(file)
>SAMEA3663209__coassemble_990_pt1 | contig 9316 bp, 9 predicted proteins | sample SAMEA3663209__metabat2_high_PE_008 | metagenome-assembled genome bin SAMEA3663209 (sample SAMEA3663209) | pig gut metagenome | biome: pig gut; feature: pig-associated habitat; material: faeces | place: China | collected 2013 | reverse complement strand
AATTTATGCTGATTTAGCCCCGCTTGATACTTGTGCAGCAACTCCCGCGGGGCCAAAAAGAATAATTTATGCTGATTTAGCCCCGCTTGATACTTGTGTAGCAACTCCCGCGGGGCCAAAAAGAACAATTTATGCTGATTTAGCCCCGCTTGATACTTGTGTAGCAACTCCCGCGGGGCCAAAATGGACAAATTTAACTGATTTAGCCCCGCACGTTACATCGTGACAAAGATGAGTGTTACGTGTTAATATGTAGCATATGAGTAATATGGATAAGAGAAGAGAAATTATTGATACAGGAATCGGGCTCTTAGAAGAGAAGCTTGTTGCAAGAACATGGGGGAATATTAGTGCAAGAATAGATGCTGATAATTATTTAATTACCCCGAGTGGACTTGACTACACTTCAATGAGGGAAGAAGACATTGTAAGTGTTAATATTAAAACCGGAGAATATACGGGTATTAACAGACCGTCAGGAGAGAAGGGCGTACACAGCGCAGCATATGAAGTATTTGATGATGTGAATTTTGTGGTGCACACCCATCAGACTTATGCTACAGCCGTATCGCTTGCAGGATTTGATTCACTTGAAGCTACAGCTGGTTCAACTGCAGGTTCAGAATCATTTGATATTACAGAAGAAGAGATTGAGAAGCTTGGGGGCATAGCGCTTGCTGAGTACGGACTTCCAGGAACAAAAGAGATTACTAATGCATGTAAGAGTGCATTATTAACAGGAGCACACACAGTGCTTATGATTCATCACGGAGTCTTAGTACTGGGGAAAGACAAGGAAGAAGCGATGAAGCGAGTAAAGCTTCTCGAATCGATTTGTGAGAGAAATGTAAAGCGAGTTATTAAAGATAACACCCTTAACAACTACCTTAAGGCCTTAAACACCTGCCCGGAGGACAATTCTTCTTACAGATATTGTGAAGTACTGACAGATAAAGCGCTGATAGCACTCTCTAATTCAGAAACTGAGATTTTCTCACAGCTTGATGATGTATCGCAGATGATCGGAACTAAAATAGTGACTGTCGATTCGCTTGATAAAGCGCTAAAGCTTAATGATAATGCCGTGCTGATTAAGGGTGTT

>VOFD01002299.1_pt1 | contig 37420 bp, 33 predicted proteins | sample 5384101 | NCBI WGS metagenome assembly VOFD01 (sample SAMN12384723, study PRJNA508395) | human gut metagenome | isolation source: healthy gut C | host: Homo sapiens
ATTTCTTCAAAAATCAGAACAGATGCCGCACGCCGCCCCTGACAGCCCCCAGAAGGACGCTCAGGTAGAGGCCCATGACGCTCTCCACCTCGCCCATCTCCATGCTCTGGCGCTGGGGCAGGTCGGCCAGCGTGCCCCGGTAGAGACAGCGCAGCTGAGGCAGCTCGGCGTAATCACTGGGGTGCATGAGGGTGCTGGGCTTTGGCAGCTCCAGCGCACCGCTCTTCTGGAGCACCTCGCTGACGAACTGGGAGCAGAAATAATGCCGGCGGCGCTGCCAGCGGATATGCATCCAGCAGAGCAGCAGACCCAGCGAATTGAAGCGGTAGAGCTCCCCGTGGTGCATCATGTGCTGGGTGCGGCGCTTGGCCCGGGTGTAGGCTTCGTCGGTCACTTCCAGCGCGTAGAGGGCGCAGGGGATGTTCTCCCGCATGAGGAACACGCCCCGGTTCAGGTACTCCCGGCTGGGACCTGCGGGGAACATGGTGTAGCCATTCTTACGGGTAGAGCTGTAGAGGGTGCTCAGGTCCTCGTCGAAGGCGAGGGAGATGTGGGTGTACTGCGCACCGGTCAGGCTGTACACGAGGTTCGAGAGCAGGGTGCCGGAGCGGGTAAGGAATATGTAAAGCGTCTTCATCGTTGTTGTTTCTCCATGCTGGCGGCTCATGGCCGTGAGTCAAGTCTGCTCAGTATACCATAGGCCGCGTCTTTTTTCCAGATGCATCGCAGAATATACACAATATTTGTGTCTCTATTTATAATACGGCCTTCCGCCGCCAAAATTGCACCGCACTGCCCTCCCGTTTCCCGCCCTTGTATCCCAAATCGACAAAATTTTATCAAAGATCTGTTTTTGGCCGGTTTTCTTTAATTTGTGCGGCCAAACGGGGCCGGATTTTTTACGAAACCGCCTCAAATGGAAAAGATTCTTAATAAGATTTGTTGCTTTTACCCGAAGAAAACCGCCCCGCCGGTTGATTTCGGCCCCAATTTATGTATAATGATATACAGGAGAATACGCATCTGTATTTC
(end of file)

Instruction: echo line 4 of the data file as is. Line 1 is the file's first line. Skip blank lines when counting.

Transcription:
ATTTCTTCAAAAATCAGAACAGATGCCGCACGCCGCCCCTGACAGCCCCCAGAAGGACGCTCAGGTAGAGGCCCATGACGCTCTCCACCTCGCCCATCTCCATGCTCTGGCGCTGGGGCAGGTCGGCCAGCGTGCCCCGGTAGAGACAGCGCAGCTGAGGCAGCTCGGCGTAATCACTGGGGTGCATGAGGGTGCTGGGCTTTGGCAGCTCCAGCGCACCGCTCTTCTGGAGCACCTCGCTGACGAACTGGGAGCAGAAATAATGCCGGCGGCGCTGCCAGCGGATATGCATCCAGCAGAGCAGCAGACCCAGCGAATTGAAGCGGTAGAGCTCCCCGTGGTGCATCATGTGCTGGGTGCGGCGCTTGGCCCGGGTGTAGGCTTCGTCGGTCACTTCCAGCGCGTAGAGGGCGCAGGGGATGTTCTCCCGCATGAGGAACACGCCCCGGTTCAGGTACTCCCGGCTGGGACCTGCGGGGAACATGGTGTAGCCATTCTTACGGGTAGAGCTGTAGAGGGTGCTCAGGTCCTCGTCGAAGGCGAGGGAGATGTGGGTGTACTGCGCACCGGTCAGGCTGTACACGAGGTTCGAGAGCAGGGTGCCGGAGCGGGTAAGGAATATGTAAAGCGTCTTCATCGTTGTTGTTTCTCCATGCTGGCGGCTCATGGCCGTGAGTCAAGTCTGCTCAGTATACCATAGGCCGCGTCTTTTTTCCAGATGCATCGCAGAATATACACAATATTTGTGTCTCTATTTATAATACGGCCTTCCGCCGCCAAAATTGCACCGCACTGCCCTCCCGTTTCCCGCCCTTGTATCCCAAATCGACAAAATTTTATCAAAGATCTGTTTTTGGCCGGTTTTCTTTAATTTGTGCGGCCAAACGGGGCCGGATTTTTTACGAAACCGCCTCAAATGGAAAAGATTCTTAATAAGATTTGTTGCTTTTACCCGAAGAAAACCGCCCCGCCGGTTGATTTCGGCCCCAATTTATGTATAATGATATACAGGAGAATACGCATCTGTATTTC